Despite recent advances in determining the 26S proteasomes’ structure and dynamics, a detailed mechanistic understanding of how ATP binding and hydrolysis coordinate the conformational changes that generate a functional machine is not understood. In this study, we are interested in how ATP binding and hydrolysis allosterically regulate the proteasomal ATPases’ function. We found that PAN and the mammalian 26S ATPases bind ATP with an ordered neighbour-binding pattern (ortho) and that the conserved R-finger residues in PAN play a central allosteric role in controlling the fundamental mechanisms that catalyse proteasome function. In addition, these findings support an allosteric model, describing how ATP binding and hydrolysis are coordinated by separate allosteric systems that control the conformational changes that drive substrate unfolding and translocation into the proteasome for degradation.


ATP binds to neighbouring subunits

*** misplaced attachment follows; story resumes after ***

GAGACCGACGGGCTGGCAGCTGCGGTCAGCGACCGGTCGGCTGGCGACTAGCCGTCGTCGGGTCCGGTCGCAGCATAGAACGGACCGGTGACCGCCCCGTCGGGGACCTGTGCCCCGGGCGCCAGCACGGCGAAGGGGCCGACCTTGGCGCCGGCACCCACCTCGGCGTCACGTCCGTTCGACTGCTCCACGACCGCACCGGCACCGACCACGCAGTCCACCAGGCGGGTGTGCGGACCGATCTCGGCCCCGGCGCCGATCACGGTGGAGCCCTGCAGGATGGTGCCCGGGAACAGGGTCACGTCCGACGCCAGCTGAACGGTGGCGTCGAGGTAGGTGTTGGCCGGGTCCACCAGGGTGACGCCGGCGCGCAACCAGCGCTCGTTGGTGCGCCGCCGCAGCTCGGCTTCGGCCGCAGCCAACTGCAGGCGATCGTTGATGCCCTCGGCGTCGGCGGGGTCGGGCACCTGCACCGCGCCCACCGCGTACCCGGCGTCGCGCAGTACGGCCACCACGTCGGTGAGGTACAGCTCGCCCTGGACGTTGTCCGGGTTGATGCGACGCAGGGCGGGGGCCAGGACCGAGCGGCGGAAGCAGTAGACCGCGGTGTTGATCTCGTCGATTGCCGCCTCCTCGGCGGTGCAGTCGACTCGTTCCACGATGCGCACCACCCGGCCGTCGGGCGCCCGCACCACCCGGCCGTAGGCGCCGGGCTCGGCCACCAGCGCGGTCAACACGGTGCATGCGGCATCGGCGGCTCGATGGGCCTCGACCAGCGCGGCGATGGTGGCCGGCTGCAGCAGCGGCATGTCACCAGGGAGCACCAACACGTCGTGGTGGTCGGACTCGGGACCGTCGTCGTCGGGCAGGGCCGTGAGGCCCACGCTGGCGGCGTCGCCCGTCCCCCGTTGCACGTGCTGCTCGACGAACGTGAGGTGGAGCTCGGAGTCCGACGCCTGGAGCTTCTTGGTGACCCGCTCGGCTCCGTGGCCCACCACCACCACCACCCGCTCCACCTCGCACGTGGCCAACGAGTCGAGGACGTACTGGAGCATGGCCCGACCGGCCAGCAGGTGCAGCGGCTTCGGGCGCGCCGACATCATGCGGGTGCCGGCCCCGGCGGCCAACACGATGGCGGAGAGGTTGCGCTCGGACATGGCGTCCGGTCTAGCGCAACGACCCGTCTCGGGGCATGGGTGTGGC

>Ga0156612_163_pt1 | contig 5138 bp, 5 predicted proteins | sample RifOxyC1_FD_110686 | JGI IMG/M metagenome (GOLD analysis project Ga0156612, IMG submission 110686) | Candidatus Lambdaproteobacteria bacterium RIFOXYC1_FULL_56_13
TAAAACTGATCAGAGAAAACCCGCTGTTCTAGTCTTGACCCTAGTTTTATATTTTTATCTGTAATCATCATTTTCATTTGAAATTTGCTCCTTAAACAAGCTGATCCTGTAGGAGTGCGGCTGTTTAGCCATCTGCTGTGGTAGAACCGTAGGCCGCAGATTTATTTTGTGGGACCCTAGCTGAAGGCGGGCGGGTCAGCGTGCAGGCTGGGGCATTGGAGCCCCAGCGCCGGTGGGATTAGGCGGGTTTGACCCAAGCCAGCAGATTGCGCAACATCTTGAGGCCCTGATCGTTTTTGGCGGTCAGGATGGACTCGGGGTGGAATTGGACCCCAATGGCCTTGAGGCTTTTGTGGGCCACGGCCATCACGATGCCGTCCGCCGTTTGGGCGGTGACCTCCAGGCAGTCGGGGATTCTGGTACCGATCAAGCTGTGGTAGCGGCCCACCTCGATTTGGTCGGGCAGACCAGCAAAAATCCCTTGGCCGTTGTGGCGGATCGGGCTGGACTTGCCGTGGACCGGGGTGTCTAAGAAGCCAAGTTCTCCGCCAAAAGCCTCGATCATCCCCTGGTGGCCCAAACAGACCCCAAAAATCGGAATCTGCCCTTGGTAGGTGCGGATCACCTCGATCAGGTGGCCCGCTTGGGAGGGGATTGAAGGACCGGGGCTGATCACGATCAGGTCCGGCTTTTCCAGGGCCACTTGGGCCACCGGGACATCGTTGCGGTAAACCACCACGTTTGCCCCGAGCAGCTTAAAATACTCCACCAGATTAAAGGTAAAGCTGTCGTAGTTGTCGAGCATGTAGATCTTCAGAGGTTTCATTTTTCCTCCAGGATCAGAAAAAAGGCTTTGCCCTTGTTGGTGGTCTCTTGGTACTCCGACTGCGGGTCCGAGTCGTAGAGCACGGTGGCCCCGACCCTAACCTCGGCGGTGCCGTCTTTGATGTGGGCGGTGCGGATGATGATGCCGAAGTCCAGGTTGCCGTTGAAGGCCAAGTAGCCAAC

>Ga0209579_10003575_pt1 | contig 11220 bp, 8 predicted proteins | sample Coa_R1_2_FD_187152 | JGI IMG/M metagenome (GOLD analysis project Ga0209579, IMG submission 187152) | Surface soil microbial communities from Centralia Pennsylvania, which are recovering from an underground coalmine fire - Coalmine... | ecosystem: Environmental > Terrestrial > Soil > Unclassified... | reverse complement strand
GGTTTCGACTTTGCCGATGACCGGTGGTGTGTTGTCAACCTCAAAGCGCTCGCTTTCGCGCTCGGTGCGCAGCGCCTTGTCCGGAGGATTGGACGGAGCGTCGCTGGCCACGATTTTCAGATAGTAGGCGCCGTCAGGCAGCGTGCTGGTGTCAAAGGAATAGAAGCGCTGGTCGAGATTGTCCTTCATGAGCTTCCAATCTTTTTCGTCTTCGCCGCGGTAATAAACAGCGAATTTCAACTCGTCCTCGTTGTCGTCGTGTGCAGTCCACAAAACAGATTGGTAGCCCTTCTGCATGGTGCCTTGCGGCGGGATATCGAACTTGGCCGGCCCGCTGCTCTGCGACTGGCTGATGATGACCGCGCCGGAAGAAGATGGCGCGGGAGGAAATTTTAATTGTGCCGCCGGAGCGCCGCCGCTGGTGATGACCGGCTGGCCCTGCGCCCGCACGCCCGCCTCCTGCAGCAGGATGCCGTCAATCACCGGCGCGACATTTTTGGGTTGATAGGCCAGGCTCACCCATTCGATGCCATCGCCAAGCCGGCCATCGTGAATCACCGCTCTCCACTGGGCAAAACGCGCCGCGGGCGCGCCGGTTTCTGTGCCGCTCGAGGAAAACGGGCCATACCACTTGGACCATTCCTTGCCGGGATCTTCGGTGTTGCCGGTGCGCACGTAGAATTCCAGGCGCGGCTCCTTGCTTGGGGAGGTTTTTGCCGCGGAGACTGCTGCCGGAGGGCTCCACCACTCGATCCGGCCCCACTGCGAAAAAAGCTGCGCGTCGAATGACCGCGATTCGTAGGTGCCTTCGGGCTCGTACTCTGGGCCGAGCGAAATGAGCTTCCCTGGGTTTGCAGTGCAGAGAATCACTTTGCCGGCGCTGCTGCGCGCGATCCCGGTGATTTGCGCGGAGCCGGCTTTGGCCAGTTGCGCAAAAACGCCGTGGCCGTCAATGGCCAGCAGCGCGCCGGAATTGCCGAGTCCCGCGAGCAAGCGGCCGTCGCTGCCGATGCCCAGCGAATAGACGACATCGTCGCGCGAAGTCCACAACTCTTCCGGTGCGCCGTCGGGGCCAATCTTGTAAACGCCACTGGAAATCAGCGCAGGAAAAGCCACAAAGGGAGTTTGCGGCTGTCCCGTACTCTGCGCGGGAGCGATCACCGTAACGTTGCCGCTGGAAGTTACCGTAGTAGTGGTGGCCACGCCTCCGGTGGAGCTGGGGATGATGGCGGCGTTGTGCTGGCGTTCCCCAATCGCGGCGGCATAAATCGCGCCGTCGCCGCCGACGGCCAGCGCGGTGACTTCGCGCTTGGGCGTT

The proteasomal ATPases have two high-affinity ATP-binding sites8. To determine the position of these high-affinity subunits within the hexameric complex, we monitored Förster resonance energy transfer (FRET) between fluorescent nucleotides bound to the high-affinity sites using a mant-ATP donor (m-ATP; Ex: 360, Em: 450) and TNP-ATP acceptor (t-ATP; Ex: 470, Em: 570; Förster critical distance (R0): 40 Å (ref. 37)) (Supplementary Fig. 1). To measure various distances between nucleotide-binding sites in the cryo-EM structure, we measured distances between Sensor 2 motif alanines (GAE/D) (PDB;4CR4). This residue was chosen because it binds adjacent to the nucleotide’s ribose ring, which contains the Mant or TNP moiety38. Supplementary Fig. 2 shows the estimated average distance between all pairs of ATP-binding sites in the 26S proteasomal ATPases.

To prevent ATP hydrolysis during the FRET experiment, we generated a PAN Walker B mutant (E271Q). ATP was shown to bind PAN-E271Q in a biphasic fashion exhibiting both high- and low-affinity binding sites, as was previously observed using WT-PAN and the non-hydrolysable ATP analogue ATPγS8 (Supplementary Fig. 3a). Because FRET efficiency will be determined in a mixed state (m-ATP+t-ATP), it is important to know whether their affinities differ to account for differential occupancy. ATP, m-ATP and t-ATP each bound to PAN-E271Q with remarkably similar affinities (Supplementary Fig. 3–c), indicating that fluorescent labelling of the nucleotide does not affect binding to PAN.